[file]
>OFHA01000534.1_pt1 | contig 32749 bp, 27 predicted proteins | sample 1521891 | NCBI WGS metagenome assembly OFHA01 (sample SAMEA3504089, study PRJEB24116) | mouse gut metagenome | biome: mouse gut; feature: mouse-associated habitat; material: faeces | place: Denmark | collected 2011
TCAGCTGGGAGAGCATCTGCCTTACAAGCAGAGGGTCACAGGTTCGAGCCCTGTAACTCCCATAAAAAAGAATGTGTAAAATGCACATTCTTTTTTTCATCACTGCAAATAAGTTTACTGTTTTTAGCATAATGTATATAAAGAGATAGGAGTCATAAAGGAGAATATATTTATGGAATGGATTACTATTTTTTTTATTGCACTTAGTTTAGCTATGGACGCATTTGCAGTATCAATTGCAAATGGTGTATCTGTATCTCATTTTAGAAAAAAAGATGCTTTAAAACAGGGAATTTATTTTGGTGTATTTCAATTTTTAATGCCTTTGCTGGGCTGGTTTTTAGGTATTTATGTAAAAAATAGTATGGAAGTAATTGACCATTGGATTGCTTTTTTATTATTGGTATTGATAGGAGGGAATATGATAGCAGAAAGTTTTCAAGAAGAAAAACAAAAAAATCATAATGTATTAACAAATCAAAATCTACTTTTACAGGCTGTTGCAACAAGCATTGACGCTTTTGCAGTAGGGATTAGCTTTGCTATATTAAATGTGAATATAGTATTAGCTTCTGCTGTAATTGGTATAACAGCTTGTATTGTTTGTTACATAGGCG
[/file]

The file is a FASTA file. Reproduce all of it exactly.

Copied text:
>OFHA01000534.1_pt1 | contig 32749 bp, 27 predicted proteins | sample 1521891 | NCBI WGS metagenome assembly OFHA01 (sample SAMEA3504089, study PRJEB24116) | mouse gut metagenome | biome: mouse gut; feature: mouse-associated habitat; material: faeces | place: Denmark | collected 2011
TCAGCTGGGAGAGCATCTGCCTTACAAGCAGAGGGTCACAGGTTCGAGCCCTGTAACTCCCATAAAAAAGAATGTGTAAAATGCACATTCTTTTTTTCATCACTGCAAATAAGTTTACTGTTTTTAGCATAATGTATATAAAGAGATAGGAGTCATAAAGGAGAATATATTTATGGAATGGATTACTATTTTTTTTATTGCACTTAGTTTAGCTATGGACGCATTTGCAGTATCAATTGCAAATGGTGTATCTGTATCTCATTTTAGAAAAAAAGATGCTTTAAAACAGGGAATTTATTTTGGTGTATTTCAATTTTTAATGCCTTTGCTGGGCTGGTTTTTAGGTATTTATGTAAAAAATAGTATGGAAGTAATTGACCATTGGATTGCTTTTTTATTATTGGTATTGATAGGAGGGAATATGATAGCAGAAAGTTTTCAAGAAGAAAAACAAAAAAATCATAATGTATTAACAAATCAAAATCTACTTTTACAGGCTGTTGCAACAAGCATTGACGCTTTTGCAGTAGGGATTAGCTTTGCTATATTAAATGTGAATATAGTATTAGCTTCTGCTGTAATTGGTATAACAGCTTGTATTGTTTGTTACATAGGCG